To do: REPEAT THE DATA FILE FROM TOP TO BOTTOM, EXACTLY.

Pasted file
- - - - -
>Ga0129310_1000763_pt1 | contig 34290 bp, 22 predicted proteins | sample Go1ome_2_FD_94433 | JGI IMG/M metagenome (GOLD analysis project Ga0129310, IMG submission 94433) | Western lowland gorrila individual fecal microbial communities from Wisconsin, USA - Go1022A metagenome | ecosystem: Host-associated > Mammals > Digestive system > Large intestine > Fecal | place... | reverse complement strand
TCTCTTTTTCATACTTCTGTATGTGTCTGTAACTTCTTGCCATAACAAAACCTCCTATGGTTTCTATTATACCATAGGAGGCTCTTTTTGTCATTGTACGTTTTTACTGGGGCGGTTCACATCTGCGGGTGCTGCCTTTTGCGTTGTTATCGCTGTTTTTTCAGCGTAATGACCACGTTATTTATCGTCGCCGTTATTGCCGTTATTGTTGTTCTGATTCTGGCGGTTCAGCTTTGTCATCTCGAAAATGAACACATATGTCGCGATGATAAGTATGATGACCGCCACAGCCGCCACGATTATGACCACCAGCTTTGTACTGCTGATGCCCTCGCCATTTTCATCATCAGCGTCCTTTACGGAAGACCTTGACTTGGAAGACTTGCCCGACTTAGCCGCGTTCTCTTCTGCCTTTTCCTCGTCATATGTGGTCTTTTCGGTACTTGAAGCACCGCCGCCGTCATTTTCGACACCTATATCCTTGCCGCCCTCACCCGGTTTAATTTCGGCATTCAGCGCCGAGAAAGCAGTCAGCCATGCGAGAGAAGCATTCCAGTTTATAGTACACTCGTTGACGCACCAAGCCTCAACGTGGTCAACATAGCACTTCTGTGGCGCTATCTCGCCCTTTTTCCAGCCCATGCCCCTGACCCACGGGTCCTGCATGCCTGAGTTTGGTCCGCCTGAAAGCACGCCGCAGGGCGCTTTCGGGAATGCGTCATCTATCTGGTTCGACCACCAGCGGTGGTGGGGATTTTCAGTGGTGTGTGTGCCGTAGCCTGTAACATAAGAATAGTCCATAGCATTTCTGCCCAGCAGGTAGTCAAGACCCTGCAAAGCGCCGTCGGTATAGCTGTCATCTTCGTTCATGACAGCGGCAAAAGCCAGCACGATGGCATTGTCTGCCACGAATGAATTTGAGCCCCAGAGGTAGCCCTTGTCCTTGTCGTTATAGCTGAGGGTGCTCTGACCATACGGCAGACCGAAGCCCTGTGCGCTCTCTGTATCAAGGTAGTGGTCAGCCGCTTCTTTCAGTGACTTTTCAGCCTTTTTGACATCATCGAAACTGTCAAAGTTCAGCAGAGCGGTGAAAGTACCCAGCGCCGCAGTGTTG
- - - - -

>Ga0129310_1000763_pt1 | contig 34290 bp, 22 predicted proteins | sample Go1ome_2_FD_94433 | JGI IMG/M metagenome (GOLD analysis project Ga0129310, IMG submission 94433) | Western lowland gorrila individual fecal microbial communities from Wisconsin, USA - Go1022A metagenome | ecosystem: Host-associated > Mammals > Digestive system > Large intestine > Fecal | place... | reverse complement strand
TCTCTTTTTCATACTTCTGTATGTGTCTGTAACTTCTTGCCATAACAAAACCTCCTATGGTTTCTATTATACCATAGGAGGCTCTTTTTGTCATTGTACGTTTTTACTGGGGCGGTTCACATCTGCGGGTGCTGCCTTTTGCGTTGTTATCGCTGTTTTTTCAGCGTAATGACCACGTTATTTATCGTCGCCGTTATTGCCGTTATTGTTGTTCTGATTCTGGCGGTTCAGCTTTGTCATCTCGAAAATGAACACATATGTCGCGATGATAAGTATGATGACCGCCACAGCCGCCACGATTATGACCACCAGCTTTGTACTGCTGATGCCCTCGCCATTTTCATCATCAGCGTCCTTTACGGAAGACCTTGACTTGGAAGACTTGCCCGACTTAGCCGCGTTCTCTTCTGCCTTTTCCTCGTCATATGTGGTCTTTTCGGTACTTGAAGCACCGCCGCCGTCATTTTCGACACCTATATCCTTGCCGCCCTCACCCGGTTTAATTTCGGCATTCAGCGCCGAGAAAGCAGTCAGCCATGCGAGAGAAGCATTCCAGTTTATAGTACACTCGTTGACGCACCAAGCCTCAACGTGGTCAACATAGCACTTCTGTGGCGCTATCTCGCCCTTTTTCCAGCCCATGCCCCTGACCCACGGGTCCTGCATGCCTGAGTTTGGTCCGCCTGAAAGCACGCCGCAGGGCGCTTTCGGGAATGCGTCATCTATCTGGTTCGACCACCAGCGGTGGTGGGGATTTTCAGTGGTGTGTGTGCCGTAGCCTGTAACATAAGAATAGTCCATAGCATTTCTGCCCAGCAGGTAGTCAAGACCCTGCAAAGCGCCGTCGGTATAGCTGTCATCTTCGTTCATGACAGCGGCAAAAGCCAGCACGATGGCATTGTCTGCCACGAATGAATTTGAGCCCCAGAGGTAGCCCTTGTCCTTGTCGTTATAGCTGAGGGTGCTCTGACCATACGGCAGACCGAAGCCCTGTGCGCTCTCTGTATCAAGGTAGTGGTCAGCCGCTTCTTTCAGTGACTTTTCAGCCTTTTTGACATCATCGAAACTGTCAAAGTTCAGCAGAGCGGTGAAAGTACCCAGCGCCGCAGTGTTG